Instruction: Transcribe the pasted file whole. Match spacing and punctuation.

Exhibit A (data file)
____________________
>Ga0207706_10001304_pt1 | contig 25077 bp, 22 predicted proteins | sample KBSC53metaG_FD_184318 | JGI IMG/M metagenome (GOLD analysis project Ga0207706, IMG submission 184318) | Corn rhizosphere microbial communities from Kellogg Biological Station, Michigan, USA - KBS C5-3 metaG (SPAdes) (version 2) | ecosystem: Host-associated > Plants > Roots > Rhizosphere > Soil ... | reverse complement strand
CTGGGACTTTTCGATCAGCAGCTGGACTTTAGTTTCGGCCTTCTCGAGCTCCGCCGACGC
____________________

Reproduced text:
>Ga0207706_10001304_pt1 | contig 25077 bp, 22 predicted proteins | sample KBSC53metaG_FD_184318 | JGI IMG/M metagenome (GOLD analysis project Ga0207706, IMG submission 184318) | Corn rhizosphere microbial communities from Kellogg Biological Station, Michigan, USA - KBS C5-3 metaG (SPAdes) (version 2) | ecosystem: Host-associated > Plants > Roots > Rhizosphere > Soil ... | reverse complement strand
CTGGGACTTTTCGATCAGCAGCTGGACTTTAGTTTCGGCCTTCTCGAGCTCCGCCGACGC